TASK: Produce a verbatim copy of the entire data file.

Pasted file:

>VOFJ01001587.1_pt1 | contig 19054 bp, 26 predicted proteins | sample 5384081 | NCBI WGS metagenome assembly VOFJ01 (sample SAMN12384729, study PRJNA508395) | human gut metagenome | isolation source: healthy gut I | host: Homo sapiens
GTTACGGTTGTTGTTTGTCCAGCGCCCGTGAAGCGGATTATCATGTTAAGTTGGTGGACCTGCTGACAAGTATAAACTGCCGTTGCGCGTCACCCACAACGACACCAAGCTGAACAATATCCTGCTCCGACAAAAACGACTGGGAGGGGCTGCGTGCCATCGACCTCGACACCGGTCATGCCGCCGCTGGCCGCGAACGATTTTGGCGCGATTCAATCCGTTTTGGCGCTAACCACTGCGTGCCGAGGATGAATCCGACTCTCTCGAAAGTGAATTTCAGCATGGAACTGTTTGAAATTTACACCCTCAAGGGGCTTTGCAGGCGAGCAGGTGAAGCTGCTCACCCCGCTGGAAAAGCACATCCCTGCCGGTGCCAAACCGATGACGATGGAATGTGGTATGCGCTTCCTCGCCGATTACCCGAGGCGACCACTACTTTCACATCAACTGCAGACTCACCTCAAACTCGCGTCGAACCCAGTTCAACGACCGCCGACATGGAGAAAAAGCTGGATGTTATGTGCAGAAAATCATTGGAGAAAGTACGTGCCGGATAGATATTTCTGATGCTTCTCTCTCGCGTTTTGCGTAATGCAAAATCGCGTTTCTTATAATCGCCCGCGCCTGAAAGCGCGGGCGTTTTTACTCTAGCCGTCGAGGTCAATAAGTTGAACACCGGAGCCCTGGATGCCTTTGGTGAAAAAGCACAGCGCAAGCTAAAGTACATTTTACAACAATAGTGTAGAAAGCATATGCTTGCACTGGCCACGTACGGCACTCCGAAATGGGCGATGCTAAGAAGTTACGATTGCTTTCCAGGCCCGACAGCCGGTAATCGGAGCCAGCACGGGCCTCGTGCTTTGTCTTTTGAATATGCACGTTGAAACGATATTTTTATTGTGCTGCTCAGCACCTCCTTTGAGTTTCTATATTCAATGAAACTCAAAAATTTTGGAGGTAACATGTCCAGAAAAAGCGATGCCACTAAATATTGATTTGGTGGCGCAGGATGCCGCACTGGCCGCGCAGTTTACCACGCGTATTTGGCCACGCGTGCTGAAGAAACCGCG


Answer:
>VOFJ01001587.1_pt1 | contig 19054 bp, 26 predicted proteins | sample 5384081 | NCBI WGS metagenome assembly VOFJ01 (sample SAMN12384729, study PRJNA508395) | human gut metagenome | isolation source: healthy gut I | host: Homo sapiens
GTTACGGTTGTTGTTTGTCCAGCGCCCGTGAAGCGGATTATCATGTTAAGTTGGTGGACCTGCTGACAAGTATAAACTGCCGTTGCGCGTCACCCACAACGACACCAAGCTGAACAATATCCTGCTCCGACAAAAACGACTGGGAGGGGCTGCGTGCCATCGACCTCGACACCGGTCATGCCGCCGCTGGCCGCGAACGATTTTGGCGCGATTCAATCCGTTTTGGCGCTAACCACTGCGTGCCGAGGATGAATCCGACTCTCTCGAAAGTGAATTTCAGCATGGAACTGTTTGAAATTTACACCCTCAAGGGGCTTTGCAGGCGAGCAGGTGAAGCTGCTCACCCCGCTGGAAAAGCACATCCCTGCCGGTGCCAAACCGATGACGATGGAATGTGGTATGCGCTTCCTCGCCGATTACCCGAGGCGACCACTACTTTCACATCAACTGCAGACTCACCTCAAACTCGCGTCGAACCCAGTTCAACGACCGCCGACATGGAGAAAAAGCTGGATGTTATGTGCAGAAAATCATTGGAGAAAGTACGTGCCGGATAGATATTTCTGATGCTTCTCTCTCGCGTTTTGCGTAATGCAAAATCGCGTTTCTTATAATCGCCCGCGCCTGAAAGCGCGGGCGTTTTTACTCTAGCCGTCGAGGTCAATAAGTTGAACACCGGAGCCCTGGATGCCTTTGGTGAAAAAGCACAGCGCAAGCTAAAGTACATTTTACAACAATAGTGTAGAAAGCATATGCTTGCACTGGCCACGTACGGCACTCCGAAATGGGCGATGCTAAGAAGTTACGATTGCTTTCCAGGCCCGACAGCCGGTAATCGGAGCCAGCACGGGCCTCGTGCTTTGTCTTTTGAATATGCACGTTGAAACGATATTTTTATTGTGCTGCTCAGCACCTCCTTTGAGTTTCTATATTCAATGAAACTCAAAAATTTTGGAGGTAACATGTCCAGAAAAAGCGATGCCACTAAATATTGATTTGGTGGCGCAGGATGCCGCACTGGCCGCGCAGTTTACCACGCGTATTTGGCCACGCGTGCTGAAGAAACCGCG